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Ottawa target in brainwashing case

The Chronicle Herald, Canada
Jan. 11, 2007
Dene Moore • Friday January 12, 2007

MONTREAL — Patients were put in isolation, tied down or drugged, and subjected to hours and hours of taped recordings meant to brainwash them.

They were subjected to massive electroshocks, experimental drugs and LSD, all at the behest of the CIA, a federal court was told on Wednesday.

Now it’s time for the federal government to compensate the hundreds of victims whose lives were damaged, argued lawyer Alan Stein.

Stein is seeking court approval for a class-action lawsuit on behalf of his client, Janine Huard, one of the hundreds of patients of Dr. Ewen Cameron to be subjected to the CIA experiments going back to the 1950s.

“Madame Huard was not only subject to electroshock treatments, to experimental drugs, to psychic driving, the government of Canada has refused her compensation,” Stein told the court.

“She never knew that she was being subjected to these experiments or that she was being used by Dr. Cameron and his staff as a guinea pig.”

Cameron pioneered “psychic driving,” by which he believed he could erase the memories of patients and rebuild their psyches without psychiatric defect.

The idea intrigued the CIA, which recruited Cameron to experiment with mind control techniques beginning in 1950. The McGill experiments were jointly funded by the CIA and the Canadian government.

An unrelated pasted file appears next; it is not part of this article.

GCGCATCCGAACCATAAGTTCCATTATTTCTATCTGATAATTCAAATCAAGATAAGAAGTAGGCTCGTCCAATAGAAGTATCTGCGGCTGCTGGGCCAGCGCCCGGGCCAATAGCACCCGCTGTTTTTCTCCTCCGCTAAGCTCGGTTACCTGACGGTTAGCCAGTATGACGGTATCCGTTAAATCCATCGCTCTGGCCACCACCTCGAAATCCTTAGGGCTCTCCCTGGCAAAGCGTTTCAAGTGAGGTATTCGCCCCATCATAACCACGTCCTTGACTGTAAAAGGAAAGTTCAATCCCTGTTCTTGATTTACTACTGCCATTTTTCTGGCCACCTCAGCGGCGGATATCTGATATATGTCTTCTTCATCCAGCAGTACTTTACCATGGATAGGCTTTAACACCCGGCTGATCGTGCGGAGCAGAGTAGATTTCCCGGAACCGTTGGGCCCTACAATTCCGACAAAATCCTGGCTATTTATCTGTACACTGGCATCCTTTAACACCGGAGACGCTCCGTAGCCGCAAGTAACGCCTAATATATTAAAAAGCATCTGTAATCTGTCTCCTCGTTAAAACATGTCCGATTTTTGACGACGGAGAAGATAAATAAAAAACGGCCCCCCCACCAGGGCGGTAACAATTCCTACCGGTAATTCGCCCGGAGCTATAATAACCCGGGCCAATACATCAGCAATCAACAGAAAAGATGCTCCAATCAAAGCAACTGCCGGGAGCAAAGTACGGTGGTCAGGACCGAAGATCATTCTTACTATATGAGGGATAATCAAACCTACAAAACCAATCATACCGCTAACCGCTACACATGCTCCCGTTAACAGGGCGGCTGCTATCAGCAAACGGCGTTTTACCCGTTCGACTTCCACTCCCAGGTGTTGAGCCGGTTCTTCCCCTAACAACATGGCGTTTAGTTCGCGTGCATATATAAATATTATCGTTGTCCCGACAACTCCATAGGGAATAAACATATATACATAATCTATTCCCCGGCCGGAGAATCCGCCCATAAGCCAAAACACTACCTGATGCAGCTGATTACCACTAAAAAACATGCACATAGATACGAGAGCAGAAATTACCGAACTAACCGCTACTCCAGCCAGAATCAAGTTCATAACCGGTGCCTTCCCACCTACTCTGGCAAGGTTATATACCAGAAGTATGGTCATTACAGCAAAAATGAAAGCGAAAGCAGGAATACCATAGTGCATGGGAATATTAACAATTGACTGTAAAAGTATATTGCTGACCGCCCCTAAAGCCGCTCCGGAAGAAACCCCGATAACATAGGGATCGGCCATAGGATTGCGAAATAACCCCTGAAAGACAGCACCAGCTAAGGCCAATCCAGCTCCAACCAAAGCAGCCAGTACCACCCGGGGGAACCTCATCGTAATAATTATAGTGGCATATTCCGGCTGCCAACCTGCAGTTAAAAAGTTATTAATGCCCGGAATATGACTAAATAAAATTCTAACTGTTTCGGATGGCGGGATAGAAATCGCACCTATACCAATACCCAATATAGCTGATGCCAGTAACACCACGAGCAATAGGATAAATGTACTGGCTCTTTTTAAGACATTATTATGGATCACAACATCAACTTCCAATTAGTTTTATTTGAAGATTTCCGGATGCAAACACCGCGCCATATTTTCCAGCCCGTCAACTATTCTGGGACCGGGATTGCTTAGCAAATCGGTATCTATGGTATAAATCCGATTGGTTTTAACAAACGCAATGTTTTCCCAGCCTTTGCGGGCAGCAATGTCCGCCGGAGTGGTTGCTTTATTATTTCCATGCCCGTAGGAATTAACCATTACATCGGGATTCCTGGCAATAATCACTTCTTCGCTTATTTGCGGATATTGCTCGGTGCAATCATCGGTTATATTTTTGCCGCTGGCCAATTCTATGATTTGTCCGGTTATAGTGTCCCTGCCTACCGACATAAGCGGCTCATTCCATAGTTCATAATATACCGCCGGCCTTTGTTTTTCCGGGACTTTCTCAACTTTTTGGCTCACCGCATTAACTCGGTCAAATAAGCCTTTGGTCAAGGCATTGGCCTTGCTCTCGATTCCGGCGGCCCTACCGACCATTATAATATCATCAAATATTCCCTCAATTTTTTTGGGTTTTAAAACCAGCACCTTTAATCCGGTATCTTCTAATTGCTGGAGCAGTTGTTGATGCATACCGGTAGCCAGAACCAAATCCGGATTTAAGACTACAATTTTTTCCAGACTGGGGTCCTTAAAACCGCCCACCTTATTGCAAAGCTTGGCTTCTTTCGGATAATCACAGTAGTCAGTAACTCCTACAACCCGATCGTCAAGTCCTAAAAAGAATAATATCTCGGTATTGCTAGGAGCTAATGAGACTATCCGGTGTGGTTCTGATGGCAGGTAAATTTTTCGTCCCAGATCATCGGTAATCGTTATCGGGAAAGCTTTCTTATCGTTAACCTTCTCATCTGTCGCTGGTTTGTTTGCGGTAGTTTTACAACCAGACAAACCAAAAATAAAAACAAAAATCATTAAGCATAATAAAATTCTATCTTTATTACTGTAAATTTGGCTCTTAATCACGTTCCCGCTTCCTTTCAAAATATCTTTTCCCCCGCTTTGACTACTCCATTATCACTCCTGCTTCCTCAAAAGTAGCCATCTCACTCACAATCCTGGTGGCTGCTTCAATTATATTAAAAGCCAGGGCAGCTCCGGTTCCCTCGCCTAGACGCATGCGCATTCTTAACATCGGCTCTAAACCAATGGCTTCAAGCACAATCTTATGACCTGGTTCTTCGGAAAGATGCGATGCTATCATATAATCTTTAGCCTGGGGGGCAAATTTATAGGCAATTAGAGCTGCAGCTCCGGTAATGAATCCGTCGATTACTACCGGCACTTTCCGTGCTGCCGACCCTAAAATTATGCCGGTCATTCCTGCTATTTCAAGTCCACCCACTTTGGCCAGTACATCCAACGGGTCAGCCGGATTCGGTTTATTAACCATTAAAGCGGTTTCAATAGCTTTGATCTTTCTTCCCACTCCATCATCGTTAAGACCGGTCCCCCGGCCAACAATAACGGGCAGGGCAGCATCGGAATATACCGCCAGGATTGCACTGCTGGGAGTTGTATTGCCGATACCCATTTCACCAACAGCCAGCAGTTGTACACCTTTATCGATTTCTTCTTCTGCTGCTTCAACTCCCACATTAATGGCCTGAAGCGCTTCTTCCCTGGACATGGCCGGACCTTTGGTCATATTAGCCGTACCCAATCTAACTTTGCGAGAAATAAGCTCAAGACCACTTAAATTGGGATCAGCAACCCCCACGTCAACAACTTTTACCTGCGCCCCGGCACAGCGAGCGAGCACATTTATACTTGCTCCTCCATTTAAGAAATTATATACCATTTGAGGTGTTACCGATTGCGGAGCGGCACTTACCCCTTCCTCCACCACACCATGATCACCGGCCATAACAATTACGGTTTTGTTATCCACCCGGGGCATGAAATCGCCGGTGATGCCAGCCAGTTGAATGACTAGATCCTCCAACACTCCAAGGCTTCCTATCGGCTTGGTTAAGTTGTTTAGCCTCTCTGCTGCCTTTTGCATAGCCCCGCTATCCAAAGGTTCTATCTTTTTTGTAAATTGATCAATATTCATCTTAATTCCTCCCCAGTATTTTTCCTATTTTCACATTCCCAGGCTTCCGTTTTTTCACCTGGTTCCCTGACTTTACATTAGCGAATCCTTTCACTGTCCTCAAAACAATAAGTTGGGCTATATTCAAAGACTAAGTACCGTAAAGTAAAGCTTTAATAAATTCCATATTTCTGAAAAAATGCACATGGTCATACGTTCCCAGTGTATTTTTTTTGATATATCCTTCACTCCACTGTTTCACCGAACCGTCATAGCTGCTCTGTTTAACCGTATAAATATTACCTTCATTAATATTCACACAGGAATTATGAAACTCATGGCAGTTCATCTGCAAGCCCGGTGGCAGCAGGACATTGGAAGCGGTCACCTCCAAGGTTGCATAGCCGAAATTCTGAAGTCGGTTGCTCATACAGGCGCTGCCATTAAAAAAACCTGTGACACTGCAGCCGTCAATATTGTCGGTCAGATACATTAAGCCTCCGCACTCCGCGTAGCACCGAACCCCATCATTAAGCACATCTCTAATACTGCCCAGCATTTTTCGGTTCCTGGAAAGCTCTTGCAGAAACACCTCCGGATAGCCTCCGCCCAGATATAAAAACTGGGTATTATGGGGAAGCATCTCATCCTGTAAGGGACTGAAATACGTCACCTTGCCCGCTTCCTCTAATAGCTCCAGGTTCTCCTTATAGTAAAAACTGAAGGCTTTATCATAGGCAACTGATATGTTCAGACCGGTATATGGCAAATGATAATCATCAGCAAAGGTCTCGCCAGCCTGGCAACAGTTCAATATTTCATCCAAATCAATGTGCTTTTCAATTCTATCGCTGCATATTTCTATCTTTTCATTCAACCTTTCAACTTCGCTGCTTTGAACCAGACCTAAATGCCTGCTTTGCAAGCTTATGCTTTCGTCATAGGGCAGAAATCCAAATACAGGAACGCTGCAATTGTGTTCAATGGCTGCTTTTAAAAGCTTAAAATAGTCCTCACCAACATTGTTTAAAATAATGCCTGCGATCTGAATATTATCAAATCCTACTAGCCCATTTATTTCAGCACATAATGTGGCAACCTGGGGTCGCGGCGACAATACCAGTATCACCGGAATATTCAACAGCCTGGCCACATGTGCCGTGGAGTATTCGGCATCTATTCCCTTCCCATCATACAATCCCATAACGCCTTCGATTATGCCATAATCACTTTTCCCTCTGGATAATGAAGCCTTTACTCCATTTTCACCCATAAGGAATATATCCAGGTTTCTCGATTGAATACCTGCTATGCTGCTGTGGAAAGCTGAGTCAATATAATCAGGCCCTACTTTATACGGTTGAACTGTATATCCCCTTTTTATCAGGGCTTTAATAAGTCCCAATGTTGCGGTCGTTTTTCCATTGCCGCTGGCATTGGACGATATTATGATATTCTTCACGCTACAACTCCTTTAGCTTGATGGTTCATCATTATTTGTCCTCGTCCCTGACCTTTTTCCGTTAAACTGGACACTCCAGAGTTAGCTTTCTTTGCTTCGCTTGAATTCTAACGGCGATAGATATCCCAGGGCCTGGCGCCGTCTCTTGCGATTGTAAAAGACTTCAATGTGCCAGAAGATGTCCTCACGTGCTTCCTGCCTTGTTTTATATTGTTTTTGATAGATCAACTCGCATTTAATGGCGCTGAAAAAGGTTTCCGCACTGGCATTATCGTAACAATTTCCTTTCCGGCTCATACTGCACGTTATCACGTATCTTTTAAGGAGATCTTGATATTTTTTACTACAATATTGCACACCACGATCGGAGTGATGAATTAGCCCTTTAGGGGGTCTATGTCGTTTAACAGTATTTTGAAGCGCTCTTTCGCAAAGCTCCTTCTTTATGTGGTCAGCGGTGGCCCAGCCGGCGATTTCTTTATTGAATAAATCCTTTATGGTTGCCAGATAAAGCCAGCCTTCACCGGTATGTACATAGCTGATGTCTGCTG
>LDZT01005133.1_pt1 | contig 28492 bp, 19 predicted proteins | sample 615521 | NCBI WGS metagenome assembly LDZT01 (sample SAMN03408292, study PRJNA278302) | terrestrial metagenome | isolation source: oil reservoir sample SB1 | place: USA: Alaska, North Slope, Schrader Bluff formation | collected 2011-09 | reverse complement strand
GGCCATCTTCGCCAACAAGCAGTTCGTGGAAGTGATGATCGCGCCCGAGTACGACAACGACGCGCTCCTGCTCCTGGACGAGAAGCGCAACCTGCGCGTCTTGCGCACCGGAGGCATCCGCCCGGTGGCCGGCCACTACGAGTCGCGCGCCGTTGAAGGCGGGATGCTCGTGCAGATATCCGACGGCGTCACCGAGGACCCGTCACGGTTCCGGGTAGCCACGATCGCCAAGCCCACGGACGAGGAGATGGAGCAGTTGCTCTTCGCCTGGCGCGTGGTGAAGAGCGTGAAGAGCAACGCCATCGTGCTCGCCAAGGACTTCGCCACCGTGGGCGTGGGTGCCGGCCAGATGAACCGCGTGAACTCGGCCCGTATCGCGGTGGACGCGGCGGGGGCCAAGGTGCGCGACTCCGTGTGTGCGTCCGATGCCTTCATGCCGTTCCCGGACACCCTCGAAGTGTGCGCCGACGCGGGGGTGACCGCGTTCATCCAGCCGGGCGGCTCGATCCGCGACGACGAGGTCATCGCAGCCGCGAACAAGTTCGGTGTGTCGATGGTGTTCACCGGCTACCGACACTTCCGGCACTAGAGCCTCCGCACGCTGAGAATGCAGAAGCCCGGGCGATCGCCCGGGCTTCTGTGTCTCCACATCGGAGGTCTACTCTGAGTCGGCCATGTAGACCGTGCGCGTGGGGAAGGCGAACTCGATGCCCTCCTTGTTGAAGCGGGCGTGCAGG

The experiments were part of a larger CIA program called MK-ULTRA, which also saw LSD administered to U.S. prison inmates and patrons of brothels without their knowledge, according to testimony before a 1977 U.S. Senate committee.

The CIA eventually settled a class-action lawsuit by test subjects, including Huard, and the Canadian government ordered a judicial report into Cameron’s experiments.

Lawyers for the federal government argue it’s too late to proceed with a lawsuit, more than four decades after Cameron’s death and more than a decade after the claims were rejected.

Huard, who will be 79 at the end of the month, was a patient of Cameron at McGill University’s Allan Memorial Institute for more than a decade, beginning in 1951.

She was one of nine Canadian victims who received nearly US$67,000 from the CIA in 1988 to compensate her for her suffering.

But her claim for compensation from the federal government, which jointly funded the experiments, was rejected three times.

In 1994, 77 patients were awarded $100,000 each from the federal government but only those who suffered “total depatterning,” meaning they were rendered to a childlike state.

More than 250 others were denied compensation because their treatment was less intense and had fewer long-term effects.

Then, in 2004, a federal appeal court overruled that decision and awarded a former patient the $100,000.

That decision prompted Huard’s lawsuit.

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